‘Elysium’ (2003/1973) and ‘Lilac Painting 5’ (2008/1983).

'For me, drawing is an inquiry, a way of finding out,' Bridget Riley wrote in the LRB in 2009. 'The first thing that I discover is that I do not know.' The Stripe Paintings at the David Zwirner Gallery (until 25 July) shows us how much we don’t know either; how fickle our perception can be.

The exhibition features more than thirty paintings and studies made between 1961 and 2014. The gallery – a stripped-back Georgian town house – was designed by Riley specifically to show the pieces. False walls create clean gallery spaces, but period features remain.

At first glance the paintings seem internally consistent and contained: each one patterned evenly from corner to corner. But then the eye begins to register the buzzing, moving regions created by optical manipulations of line and colour.

The show opens with Prairie (2003/1971), a colossal diptych in diagonal stripes. Broad violet bands are separated by narrower bands that appear orange and green or pink and blue depending on where you stand.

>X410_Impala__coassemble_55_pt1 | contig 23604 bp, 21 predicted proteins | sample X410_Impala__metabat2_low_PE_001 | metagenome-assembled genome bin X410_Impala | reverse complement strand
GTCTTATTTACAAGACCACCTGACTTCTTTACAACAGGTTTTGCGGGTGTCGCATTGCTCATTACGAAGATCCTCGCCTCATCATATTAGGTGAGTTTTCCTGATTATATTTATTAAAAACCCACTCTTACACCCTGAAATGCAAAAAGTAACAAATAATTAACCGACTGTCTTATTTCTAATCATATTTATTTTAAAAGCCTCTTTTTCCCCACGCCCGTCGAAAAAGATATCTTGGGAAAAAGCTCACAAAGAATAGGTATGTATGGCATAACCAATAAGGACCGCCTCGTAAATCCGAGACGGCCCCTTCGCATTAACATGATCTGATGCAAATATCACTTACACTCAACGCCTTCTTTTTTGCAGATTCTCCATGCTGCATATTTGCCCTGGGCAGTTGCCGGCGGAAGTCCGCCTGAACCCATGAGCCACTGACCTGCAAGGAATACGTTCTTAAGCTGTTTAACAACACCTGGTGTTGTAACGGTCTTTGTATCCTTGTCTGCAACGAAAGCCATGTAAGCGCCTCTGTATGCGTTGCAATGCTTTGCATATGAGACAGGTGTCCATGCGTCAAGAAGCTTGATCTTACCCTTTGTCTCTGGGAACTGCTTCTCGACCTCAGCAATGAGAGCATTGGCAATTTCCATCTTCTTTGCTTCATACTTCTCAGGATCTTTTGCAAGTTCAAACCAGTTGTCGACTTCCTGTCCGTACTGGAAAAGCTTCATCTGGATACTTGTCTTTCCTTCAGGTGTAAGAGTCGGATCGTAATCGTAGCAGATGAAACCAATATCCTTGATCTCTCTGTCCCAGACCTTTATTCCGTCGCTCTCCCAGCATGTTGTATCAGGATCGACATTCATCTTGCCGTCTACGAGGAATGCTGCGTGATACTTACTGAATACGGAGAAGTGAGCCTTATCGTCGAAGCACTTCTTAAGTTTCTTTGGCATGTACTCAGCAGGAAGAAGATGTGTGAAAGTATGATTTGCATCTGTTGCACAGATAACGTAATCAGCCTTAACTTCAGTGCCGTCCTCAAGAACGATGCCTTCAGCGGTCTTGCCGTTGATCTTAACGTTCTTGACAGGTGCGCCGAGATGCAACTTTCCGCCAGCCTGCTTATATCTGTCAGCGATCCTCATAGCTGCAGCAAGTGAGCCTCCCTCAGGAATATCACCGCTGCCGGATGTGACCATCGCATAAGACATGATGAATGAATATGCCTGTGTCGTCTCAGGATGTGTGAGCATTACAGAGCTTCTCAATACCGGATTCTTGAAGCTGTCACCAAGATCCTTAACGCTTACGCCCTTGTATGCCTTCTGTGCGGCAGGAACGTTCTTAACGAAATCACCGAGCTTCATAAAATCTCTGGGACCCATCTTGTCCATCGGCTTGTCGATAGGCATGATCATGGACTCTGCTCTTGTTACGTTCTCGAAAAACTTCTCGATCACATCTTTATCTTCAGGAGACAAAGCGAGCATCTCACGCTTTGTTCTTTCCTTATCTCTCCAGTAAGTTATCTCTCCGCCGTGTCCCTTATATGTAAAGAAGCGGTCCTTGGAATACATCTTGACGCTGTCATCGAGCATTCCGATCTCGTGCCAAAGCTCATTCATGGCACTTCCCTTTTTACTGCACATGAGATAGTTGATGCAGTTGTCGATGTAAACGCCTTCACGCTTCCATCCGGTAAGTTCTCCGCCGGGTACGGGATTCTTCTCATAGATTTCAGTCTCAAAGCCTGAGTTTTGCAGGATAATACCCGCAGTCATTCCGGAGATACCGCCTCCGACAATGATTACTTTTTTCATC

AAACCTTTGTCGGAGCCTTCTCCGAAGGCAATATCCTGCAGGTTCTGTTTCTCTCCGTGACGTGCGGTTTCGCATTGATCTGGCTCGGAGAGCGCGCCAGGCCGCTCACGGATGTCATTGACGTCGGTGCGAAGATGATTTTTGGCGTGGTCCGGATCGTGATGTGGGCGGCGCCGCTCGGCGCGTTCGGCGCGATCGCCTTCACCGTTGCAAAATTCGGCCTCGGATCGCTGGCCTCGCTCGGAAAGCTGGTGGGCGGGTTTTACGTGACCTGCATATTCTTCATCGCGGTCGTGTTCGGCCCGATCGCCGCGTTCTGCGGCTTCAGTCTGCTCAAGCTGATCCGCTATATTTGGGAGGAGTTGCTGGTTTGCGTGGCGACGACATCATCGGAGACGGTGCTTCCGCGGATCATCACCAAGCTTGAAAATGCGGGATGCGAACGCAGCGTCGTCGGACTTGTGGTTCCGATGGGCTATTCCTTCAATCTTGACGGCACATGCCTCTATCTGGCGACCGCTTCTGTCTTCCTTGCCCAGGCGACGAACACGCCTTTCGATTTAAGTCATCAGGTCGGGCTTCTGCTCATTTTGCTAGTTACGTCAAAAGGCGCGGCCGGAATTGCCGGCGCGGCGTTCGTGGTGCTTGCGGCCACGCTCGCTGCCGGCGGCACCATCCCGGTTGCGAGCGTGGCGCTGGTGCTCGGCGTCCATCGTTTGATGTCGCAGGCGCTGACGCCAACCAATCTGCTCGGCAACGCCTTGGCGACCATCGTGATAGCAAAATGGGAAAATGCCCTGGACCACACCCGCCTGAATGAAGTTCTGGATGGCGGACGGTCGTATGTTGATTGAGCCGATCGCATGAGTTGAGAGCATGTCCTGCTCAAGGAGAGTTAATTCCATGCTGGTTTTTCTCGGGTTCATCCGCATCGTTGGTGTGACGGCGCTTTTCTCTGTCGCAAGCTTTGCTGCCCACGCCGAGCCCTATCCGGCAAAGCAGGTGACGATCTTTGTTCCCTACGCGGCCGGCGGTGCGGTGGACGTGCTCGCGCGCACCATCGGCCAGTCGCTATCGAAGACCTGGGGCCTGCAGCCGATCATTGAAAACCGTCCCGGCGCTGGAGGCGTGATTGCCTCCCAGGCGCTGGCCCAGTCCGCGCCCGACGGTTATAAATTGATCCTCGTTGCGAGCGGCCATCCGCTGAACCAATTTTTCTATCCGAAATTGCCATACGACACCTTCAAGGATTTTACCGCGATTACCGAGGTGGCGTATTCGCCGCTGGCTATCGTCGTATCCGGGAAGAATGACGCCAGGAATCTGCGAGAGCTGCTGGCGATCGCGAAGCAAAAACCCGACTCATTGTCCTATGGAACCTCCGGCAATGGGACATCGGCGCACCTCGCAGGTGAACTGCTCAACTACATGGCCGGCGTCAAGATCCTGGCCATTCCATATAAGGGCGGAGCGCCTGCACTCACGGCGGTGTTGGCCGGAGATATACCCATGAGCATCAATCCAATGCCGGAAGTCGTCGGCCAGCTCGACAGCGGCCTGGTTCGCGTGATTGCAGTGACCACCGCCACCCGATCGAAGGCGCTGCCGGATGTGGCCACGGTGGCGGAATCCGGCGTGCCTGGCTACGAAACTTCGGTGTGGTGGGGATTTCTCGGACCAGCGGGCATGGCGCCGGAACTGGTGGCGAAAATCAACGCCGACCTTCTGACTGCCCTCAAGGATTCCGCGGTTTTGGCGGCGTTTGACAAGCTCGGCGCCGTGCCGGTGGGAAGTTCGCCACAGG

‘Prairie’ (2003/1971)

‘Prairie’ (2003/1971)

The paintings shift from passive to active as you perceive them, seeming to momentarily transcend the physical before returning to stillness – and the viewer to their physical awareness – before movement and light transform them again.

In Horizontal Vibration (1961), the varied widths and spacing of the lateral stripes create not only a sense of depth but also of movement and rhythm: vertical patterns seem to cut across the surface.

‘Horizontal Vibration’ (1961)

‘Horizontal Vibration’ (1961)

Riley points again and again to glitches in perception and the physical elements that give rise to them: light, colour, distance, angle; the painter’s vocabulary. Both in the titles, which often refer to phenomena in the concrete world – Prairie, Vapour – and in the large, part-veiled windows of the gallery that feature as significantly as the paintings – opening onto rusting metal fire-escapes or the illuminated road – the show gestures to the world beyond these particular illusions, to the unconscious illusions of everyday.